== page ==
Legendary jazz pianist Ellis Marsalis has been accumulating a series of honors with the upcoming NEA's Jazz Masters Award being one of the most prestigious yet. He and his brood of familial, musical superstars recently played D.C.'s Kennedy Center, and that recording has been released as the album Music Redeems that unites The Marsalis Family with guests such as honorary offspring, Harry Connick, Jr.
The project's profits will fund The Ellis Marsalis Center for Music, a New Orleans-based organization dedicated to keeping the arts lively for young people. Speaking for the family is genre-versatile saxophonist Branford Marsalis who brings us up to date on the center, his father, the performance, and other topics including Miles Davis.
Also included in this post is an interview with Peter Cincotti who experienced one of the most surprising and best career 180s of the last few years. Originally produced and presented as a light "easy listening" artist and contemporary of singers such as Michael Bublé, Peter empowered himself through his very strong East Of Angel Town, one of the best pop singer-songwriter albums of 2009 in the States (it was released in 2007 overseas). Peter Cincotti is on the same playing field as Billy Joel, his keyboard chops giving The Piano Man a hard run for his money. The album's most solidly written and best performed tracks include "Lay Your Body Down (Goodbye Philadelphia)," "Cinderella Beautiful," "December Boys," "Another Falling Star," "Broken Children," and the title track whose dead-on description of the L.A. club scene is like "Zanzibar" on steroids. Peter discusses that project while taking us on a tour of his career and things East of Angel Town and beyond.
A Conversation with Branford Marsalis
Mike Ragogna: Branford, you're celebrating a certain important event that happened recently. Can you tell us about your live performance at The Kennedy Center?
Branford Marsalis: Oh yes, everybody was on tour. My dad wanted to do this concert, which was going to be a tribute to him at the Duke Ellington Jazz Festival in Washington, D.C., in June of last year, '09. Because we were all touring, all the conversations about what we were going to play and what we were going to do were going via email, and the concert was all over the place. Wynton and I got to town the night before the concert, and I just said, "Listen, we need to have a meeting because these emails are ridiculous." So, Wynton comes in and says, "Look, this is what we should do. We know that there are a lot of people coming, and most of them won't be jazz fans. The music part will be cool, but we need to tell stories about dad and mom, how they raised us, and all that other stuff. They would really like that stuff." I said, "That's the best idea that anyone has come up with." So, we played the music, and we had a great time playing the music, but I think what really made the audience so buoyant in the performance is that we were kind of giving them stories about how we grew up as kids, where we grew up, and how that had an impact on the music.
MR: Right, and this is what became your new live album.
BM: Yeah, it's released as The Marsalis Family: Live At The Kennedy Center, and Music Redeems is the name of the CD.
MR: And this is a live recording to benefit The Ellis Marsalis Center for Music, right?
BM: Indeed, it is.
MR: Can you go into the story of the new award for Ellis?
BM: Are you talking about the NEA Jazz Masters?
BM: The NEA is the National Endowment of the Arts. It's part of the government, and they try to use artists of note to bring an international awareness and a domestic awareness to culture. One of the awards that they have every year is called the Jazz Masters award, which is given to people who made outstanding contributions to jazz over an extended period of time, and they wanted to give one to my dad. Then someone came up with the idea of including all of us as a family. I thought it was a great idea because, in our country in particular, people in the media who cover the world for the people who live here tend to like the ideas of families doing things together.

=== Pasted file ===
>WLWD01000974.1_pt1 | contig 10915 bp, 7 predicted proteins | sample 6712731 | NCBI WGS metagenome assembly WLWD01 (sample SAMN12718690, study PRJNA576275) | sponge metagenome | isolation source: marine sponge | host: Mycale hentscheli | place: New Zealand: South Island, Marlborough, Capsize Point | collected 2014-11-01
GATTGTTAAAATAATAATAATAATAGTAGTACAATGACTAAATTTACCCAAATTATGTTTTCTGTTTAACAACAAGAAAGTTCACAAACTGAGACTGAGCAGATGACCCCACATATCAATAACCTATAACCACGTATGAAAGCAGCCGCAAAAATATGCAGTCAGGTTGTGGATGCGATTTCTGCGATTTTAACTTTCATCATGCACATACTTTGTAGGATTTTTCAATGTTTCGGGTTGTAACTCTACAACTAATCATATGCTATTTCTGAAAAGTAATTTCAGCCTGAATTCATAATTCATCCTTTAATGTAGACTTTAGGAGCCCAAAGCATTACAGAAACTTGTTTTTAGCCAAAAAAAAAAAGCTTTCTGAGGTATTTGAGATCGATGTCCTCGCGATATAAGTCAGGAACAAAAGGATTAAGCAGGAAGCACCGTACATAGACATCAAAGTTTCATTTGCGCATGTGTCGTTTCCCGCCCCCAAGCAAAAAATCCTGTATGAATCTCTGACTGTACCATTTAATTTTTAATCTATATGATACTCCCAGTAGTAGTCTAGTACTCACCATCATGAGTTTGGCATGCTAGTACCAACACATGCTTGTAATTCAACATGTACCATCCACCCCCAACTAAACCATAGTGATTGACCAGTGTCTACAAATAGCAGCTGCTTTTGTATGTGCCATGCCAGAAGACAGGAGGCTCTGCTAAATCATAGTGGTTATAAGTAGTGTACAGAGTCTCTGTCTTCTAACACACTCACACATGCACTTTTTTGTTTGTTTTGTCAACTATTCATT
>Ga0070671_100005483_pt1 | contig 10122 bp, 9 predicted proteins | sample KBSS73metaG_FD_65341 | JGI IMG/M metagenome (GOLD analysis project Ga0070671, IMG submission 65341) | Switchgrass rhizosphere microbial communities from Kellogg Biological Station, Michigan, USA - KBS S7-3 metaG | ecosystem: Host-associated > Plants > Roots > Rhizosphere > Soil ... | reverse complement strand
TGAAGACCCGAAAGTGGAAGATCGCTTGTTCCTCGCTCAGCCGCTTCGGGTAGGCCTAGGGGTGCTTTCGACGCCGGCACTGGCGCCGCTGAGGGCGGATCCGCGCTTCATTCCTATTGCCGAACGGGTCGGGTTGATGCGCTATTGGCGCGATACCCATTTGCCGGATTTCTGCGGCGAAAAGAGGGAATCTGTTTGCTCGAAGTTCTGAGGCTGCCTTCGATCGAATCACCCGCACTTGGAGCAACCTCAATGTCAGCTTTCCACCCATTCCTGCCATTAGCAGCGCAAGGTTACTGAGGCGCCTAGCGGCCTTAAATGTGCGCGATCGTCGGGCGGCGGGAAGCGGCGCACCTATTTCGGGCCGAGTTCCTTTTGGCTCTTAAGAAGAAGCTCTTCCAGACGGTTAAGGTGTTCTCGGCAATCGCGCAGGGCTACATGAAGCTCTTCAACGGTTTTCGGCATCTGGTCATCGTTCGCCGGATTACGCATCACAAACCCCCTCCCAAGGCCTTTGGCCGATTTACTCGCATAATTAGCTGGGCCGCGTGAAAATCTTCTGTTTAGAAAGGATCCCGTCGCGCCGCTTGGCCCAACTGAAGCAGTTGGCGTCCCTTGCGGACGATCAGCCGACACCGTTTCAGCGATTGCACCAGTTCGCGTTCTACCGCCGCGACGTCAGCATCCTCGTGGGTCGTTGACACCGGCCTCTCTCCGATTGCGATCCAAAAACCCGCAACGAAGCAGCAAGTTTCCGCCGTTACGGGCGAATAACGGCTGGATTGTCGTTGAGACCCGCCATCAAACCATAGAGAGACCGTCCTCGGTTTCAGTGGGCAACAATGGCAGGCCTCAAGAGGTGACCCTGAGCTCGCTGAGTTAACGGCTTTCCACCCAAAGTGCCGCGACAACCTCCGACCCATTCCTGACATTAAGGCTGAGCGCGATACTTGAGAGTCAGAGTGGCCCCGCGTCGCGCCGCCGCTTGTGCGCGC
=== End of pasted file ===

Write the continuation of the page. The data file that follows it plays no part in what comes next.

So, there are a lot of people who live in North Carolina, where I live, who had never even heard of the Jazz Masters award. But when they announced that it was going to be the family, a lot of media outlets picked it up and said, "Hey, congratulations on that Jazz Masters award." It's ironic for me because I'm fifty years old, but I'm far from a Jazz Master, in my opinion. My youngest brother is thirty-two years old, and he's definitely nowhere near a Jazz Master, but the honorarium is going directly to my dad, and I'm comfortable with that. We're all going to be there together, and I guess we're going to play some tunes, I'm not sure. It's just going to be a fun night for my dad, it will be great for him.
MR: Nice. Now, the proceeds from the new album are going to benefit The Ellis Marsalis Center For Music in New Orleans, right?
BM: Uh huh. It's an education center. There's a constant discussion in urban environments about what you're going to do with kids. If you live in a rural environment, some of them work on farms, some of them play on baseball teams, some of them do this, some do that, but it's a problem that every city in our country has--what are you going to do with kids that aren't athletically gifted? What are you going to do with cities where every school doesn't have a chess club or a glee club?
One of the things that New Orleans has is a very strong musical presence, and it's about kids and families in the neighborhood coming to take lessons. There are going to be all sorts of lessons given there--as a matter of fact, we have a unique blend of culture there. One of the interesting items is the tradition of what we call "The Black Indians," where you have people who are the descendents of slaves who ran away from the plantations and joined Indian tribes, and their offspring often celebrates the marriage of those two cultures, particularly around Mardi Gras time, by making these elaborate feather costumes and using some of the combined chants that are partially African and partially Indian. Donald Harrison is a saxophone player who grew up in that tradition, and his sister Charice is going to be teaching young kids how to maintain that tradition. The same thing will be done for the traditional New Orleans music, for funky brass band, for string quartets, and for everything that reflects the music of New Orleans because it will be there. It's not for the musicians who are professionals, it's for the upcoming young people who aspire to it.